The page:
Acknowledging the histories of Indigenous Peoples through art

February 8, 2022

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Art is a form of communication that can be used to convey unique histories and stories. Incorporating Indigenous artwork into our facilities is one of the ways we’re celebrating Indigenous culture and acknowledging the histories of Indigenous Peoples with both our employees and the public. 

Two recent opportunities to commission artwork from local Indigenous artists are serving as a reminder of whose traditional territories we all live and work within, as well as creating a more welcoming and inclusive environment for people from diverse backgrounds.

A colourful and meaningful mural in downtown Salmo

Last year, a FortisBC substation in downtown Salmo underwent significant upgrades to help meet the growing energy needs of customers in the region. To show our appreciation to the Village of Salmo and enhance the community, one of the project managers, D’Arcy Caron, worked with Mayor Diana Lockwood and the town who selected an artist to paint a mural on the nine-foot concrete fence surrounding the facility. 

The town council selected Damian John, a Tl’azt’en artist who now resides in Ymir, to design and paint the mural. He is a self-taught artist who specializes in working with acrylic, digital and sculptural mediums. He is highly influenced by his Indigenous heritage and uses his art to explore, educate, delight and hopefully create dialogue about the vast potential this world holds for us. 

With many Indigenous people living in and around Salmo, we were looking for a way to integrate their history and culture into the public art around the village and Damian’s work tells these stories in a unique and vibrant way.

Diana Lockwood, Mayor of Salmo

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The mural, created by local Tl’azt’en artist Damian John, reflects the histories of Indigenous Peoples in the region and the story of the spiritual connection with nature.

I believe the Salmo mural approaches the idea of Truth and Reconciliation from the perspective of engagement and trust. To be treated with respect by both the Village of Salmo and FortisBC as the professional I am is wonderful and a real testament to some of the nuances of the Reconciliation work being done by businesses and communities in this country.

Damian John, artist

In September, Damian completed a portion of the mural that stretches along six panels of the wall. While the piece isn't complete, you can already see the story taking shape through stunning imagery and vibrant colours. We look forward to seeing Damien’s next installation starting this spring that will span across at least four more panels.

Commissioning a piece from a local Indigenous artist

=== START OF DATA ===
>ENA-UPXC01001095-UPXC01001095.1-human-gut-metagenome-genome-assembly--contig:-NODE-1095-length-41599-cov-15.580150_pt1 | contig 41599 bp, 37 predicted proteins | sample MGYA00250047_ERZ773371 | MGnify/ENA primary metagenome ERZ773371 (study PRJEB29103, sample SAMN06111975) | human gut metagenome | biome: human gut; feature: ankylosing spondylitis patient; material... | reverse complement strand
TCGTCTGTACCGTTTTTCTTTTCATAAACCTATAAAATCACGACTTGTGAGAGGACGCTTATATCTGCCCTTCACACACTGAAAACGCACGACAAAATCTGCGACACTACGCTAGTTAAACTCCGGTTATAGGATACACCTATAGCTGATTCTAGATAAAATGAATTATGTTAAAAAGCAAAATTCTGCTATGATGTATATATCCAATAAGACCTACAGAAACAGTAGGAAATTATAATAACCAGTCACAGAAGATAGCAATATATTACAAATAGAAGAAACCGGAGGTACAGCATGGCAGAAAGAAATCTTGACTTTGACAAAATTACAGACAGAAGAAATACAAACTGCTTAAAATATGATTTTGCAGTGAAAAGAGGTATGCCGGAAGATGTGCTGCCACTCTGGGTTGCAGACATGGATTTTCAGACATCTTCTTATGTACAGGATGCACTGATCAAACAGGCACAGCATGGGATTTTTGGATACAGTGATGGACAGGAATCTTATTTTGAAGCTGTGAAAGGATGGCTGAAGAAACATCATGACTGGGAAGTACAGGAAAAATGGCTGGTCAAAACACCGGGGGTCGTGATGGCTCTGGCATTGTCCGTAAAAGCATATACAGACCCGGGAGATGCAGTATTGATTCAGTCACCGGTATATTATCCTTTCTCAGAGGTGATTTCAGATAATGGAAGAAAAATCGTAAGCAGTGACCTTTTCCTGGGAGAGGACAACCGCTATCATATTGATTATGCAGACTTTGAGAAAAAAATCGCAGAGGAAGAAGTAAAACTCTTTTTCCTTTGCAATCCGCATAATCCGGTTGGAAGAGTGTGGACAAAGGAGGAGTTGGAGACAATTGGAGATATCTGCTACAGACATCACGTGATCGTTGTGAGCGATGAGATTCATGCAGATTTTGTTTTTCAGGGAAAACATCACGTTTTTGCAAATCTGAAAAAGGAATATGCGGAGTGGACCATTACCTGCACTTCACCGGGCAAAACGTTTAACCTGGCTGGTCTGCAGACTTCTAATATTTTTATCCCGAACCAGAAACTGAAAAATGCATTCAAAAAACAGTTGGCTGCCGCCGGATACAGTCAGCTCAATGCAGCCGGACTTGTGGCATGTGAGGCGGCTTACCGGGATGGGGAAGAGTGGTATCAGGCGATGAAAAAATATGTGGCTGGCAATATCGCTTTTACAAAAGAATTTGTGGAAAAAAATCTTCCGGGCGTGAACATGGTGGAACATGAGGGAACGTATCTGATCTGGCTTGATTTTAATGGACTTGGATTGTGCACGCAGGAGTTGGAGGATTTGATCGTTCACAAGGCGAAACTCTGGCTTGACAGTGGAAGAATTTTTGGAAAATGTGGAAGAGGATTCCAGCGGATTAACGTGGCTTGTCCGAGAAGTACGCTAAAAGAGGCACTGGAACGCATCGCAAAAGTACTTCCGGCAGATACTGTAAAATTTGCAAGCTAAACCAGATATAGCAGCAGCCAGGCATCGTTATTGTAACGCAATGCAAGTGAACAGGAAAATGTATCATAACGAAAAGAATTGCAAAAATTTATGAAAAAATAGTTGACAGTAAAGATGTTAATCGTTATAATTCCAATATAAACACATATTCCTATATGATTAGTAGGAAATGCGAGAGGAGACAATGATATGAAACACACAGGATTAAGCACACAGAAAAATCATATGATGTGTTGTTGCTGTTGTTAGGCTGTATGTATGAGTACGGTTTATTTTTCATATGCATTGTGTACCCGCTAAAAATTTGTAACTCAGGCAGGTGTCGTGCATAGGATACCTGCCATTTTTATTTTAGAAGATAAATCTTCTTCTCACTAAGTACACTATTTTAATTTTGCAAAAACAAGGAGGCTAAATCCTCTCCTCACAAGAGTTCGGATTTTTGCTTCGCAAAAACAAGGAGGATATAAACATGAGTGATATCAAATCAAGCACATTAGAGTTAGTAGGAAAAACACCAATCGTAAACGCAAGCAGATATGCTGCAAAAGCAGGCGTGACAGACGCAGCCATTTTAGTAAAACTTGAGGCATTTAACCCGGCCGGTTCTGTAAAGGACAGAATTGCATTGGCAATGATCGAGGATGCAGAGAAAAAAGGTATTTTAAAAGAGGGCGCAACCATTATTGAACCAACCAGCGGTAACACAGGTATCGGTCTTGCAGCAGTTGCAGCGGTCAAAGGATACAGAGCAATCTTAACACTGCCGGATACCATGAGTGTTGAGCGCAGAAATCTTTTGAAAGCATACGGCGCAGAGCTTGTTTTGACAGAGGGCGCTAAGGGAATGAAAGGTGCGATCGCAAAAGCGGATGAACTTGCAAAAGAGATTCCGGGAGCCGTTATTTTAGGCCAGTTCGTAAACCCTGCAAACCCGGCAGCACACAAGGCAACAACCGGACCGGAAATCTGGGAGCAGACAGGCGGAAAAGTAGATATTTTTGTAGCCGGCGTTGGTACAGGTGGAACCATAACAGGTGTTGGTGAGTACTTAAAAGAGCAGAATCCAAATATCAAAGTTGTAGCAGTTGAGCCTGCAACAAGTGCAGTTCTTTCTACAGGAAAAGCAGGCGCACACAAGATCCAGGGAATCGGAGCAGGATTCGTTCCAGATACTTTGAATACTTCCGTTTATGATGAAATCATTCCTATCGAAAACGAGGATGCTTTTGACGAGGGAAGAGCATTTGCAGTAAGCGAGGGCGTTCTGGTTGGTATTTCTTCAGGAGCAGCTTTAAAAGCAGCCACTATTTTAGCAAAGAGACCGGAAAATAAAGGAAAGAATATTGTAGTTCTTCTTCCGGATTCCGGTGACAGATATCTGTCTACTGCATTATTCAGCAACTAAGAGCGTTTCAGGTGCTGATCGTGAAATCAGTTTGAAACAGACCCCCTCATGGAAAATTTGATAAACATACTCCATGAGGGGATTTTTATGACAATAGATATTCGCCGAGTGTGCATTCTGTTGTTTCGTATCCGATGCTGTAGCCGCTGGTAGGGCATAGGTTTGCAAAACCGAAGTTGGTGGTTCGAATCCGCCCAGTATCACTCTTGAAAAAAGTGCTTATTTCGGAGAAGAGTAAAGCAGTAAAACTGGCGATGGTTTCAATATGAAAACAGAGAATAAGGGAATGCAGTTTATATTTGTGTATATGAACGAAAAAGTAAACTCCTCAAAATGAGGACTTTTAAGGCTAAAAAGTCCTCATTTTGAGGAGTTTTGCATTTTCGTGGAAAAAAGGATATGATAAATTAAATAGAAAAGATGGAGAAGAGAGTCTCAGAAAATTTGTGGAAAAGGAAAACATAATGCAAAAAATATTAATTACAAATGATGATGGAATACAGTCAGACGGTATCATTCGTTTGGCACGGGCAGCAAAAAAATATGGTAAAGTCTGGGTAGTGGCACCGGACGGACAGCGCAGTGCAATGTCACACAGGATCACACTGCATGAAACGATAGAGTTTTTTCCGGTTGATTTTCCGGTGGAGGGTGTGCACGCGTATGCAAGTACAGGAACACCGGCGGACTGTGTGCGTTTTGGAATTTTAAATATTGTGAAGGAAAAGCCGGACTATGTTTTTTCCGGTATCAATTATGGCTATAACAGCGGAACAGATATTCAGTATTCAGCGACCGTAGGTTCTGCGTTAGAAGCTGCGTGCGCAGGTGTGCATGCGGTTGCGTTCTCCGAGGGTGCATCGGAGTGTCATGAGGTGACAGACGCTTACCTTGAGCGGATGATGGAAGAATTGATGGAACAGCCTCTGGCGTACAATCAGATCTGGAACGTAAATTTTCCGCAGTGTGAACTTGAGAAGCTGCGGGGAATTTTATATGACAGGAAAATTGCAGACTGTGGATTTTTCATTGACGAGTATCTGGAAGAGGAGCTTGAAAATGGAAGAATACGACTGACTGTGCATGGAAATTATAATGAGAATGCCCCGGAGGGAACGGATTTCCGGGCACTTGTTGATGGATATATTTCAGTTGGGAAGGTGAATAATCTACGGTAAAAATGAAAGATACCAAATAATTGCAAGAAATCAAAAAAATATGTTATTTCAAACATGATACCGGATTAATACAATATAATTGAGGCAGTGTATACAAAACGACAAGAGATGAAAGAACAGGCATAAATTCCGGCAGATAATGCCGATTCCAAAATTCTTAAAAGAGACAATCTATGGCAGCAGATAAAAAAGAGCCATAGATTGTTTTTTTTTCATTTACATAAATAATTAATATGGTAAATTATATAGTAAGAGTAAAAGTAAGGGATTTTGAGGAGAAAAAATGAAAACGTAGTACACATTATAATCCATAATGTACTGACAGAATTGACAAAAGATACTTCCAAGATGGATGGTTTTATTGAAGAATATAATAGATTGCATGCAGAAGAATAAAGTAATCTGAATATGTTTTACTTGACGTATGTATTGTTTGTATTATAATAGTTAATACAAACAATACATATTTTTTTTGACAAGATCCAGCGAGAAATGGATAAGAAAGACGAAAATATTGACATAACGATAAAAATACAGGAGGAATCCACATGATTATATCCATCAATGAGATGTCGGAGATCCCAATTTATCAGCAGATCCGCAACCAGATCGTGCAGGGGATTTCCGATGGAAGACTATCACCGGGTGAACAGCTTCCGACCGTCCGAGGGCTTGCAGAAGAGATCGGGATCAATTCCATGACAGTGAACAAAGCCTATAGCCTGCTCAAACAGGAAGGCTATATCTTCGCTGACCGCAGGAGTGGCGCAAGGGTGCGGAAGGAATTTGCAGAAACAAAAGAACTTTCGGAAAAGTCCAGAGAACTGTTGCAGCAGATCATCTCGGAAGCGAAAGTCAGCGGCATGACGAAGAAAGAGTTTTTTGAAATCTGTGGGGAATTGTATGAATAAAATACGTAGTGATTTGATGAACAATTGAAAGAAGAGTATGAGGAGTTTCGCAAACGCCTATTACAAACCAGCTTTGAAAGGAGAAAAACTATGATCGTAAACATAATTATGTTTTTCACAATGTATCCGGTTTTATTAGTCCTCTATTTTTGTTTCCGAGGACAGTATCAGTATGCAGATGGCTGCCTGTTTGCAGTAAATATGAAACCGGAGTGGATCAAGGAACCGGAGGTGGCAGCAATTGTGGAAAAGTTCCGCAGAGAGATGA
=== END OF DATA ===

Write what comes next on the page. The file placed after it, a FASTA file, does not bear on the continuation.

We’re committed to building awareness and educating our employees about the histories and experiences of Indigenous Peoples. We had an ideal opportunity to do this when staff moved locations and we undertook renovations at our Willingdon Park office location in Burnaby.

During this time, our facilities, employee communications and customer service teams created a Host Nation Wall to recognize Indigenous histories and art. One of the pieces of art was created by Kelly Cannell, a Coast Salish artist from the Musqueam Nation. The piece, named “Eagle and Salmon,” depicts the eagle as one of the most important beings in the art and mythology of the Northwest Coast and the salmon, which is fundamental to all coastal peoples and is a symbol of regeneration, health and life.

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A piece of art named “Eagle and Salmon,” created by Coast Salish artist Kelly Cannell, was chosen to hang on one of the walls at our Willingdon Park office in Burnaby, which is pictured above, along with our land acknowledgement we had translated into hən̓q̓əmin̓əm̓ by language speakers.

My inspiration most often comes from my surrounding environment. It’s my intention to bring awareness to all living things and this is what brought me to create this cycle of life within the ‘Eagle and Salmon’ piece.

Kelly Cannell, artist

Also included on the Host Nation Wall is a translation of our land acknowledgment into hən̓q̓əmin̓əm̓, a traditional language of the Coast Salish peoples. Indigenous languages are at risk of extinction so we looked to engage with language speakers in the area who created this translation for us.

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On one of the walls in our Willingdon Park office we have a map of where we provide natural gas and electricity services along with the many First Nations communities we serve in BC.

Continually working towards Reconciliation

As we continue to work towards Reconciliation with Indigenous communities, these pieces of artwork serve as an acknowledgment of whose land we live and work within, and a reminder of the histories and traditions that have come before us.

We continue to seek opportunities to work with Indigenous partners. We’re committed to achieving Progressive Aboriginal Relations certification as a partner committed to prosperity in Indigenous communities.